Humans fascinate Dutch artist Margriet van Breevoort (1990). Their emotions and especially the way they touch all the natural things around them and see it as a normal phenomenon. Man leaves traces behind on and in the world. By the hand of humans, the unspoiled nature and animals slowly lose their innocence and morph into the large hybrid human world.
At the moment, Van Breevoort is particularly fascinated how humans come to terms with everyday life and how they deal with the constant shifting of their reality. Technology and science are directly related to this. The enormous amounts of possibilities that arise from this and the speed with which humans can adapt to these are topics that Van Breevoort is concerned with.
Her sculptures that originate from these concerns are usually depicted as surrealistic figures and are detailed in contemporary casting and sculpture techniques.
They invite you to watch closely, but at the same time scare you off because of the somewhat lugubrious twist. Van Breevoort strives for extreme perfection, a natural and perfect representation of her imagination.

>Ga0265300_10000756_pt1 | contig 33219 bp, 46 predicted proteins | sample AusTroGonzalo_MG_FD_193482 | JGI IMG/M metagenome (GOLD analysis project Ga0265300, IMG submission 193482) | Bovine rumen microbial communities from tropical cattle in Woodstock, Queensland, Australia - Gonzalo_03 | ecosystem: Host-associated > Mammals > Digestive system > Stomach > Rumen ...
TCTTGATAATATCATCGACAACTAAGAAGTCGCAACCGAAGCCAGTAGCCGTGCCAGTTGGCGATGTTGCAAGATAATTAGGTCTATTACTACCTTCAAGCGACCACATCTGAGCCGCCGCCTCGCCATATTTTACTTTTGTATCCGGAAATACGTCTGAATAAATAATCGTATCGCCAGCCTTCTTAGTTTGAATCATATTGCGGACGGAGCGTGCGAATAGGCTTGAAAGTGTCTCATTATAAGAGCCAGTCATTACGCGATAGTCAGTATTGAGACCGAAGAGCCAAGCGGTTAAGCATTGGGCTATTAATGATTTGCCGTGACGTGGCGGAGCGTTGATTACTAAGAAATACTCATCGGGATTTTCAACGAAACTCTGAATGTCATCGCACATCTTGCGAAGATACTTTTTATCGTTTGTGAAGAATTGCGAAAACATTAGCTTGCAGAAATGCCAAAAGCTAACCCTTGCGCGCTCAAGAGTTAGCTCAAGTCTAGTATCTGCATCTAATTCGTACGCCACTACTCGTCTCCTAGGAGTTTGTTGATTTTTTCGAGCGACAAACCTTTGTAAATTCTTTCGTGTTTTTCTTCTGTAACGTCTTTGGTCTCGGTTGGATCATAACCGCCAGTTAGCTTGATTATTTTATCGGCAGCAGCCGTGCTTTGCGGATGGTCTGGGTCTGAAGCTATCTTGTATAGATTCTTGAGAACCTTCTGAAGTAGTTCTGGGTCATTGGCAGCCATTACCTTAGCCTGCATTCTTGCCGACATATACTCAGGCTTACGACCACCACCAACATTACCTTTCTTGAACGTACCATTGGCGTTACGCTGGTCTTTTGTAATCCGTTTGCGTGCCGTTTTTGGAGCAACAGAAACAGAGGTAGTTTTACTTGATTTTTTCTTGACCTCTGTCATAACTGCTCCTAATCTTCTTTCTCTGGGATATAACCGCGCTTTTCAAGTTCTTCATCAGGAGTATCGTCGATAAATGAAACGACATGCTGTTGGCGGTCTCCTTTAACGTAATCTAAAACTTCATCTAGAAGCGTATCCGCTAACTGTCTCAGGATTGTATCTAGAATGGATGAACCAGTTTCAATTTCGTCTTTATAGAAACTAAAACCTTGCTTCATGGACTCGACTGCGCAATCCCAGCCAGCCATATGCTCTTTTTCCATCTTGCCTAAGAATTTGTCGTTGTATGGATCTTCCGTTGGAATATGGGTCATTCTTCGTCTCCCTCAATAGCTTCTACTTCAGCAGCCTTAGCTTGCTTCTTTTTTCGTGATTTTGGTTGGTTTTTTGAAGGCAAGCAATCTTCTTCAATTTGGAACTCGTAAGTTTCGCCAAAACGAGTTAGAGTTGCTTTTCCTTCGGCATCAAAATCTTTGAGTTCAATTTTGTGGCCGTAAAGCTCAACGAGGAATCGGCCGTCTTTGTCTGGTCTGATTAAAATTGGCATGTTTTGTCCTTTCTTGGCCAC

The contradiction between this perfectionism and the alienation causes a strange collision. It seems real, but this can never be. It’s a constant effort to mislead the viewer: to seduce him into believing in something impossible.
Van Breevoort recently made the news, when her fantasy creature Homunculus loxodontus became an internet-hype in Russia. The sculpture even got a Russian nickname, Zjhdun (Russian for waiting). It featured on Twitter and the Russian Facebook VKontakte. Last July, the success of Zjhdun resulted in a Russian media company acquiring the rights of the creature. Soon there will be cuddly toys of Zjhdun, and it even gets its own animation show.
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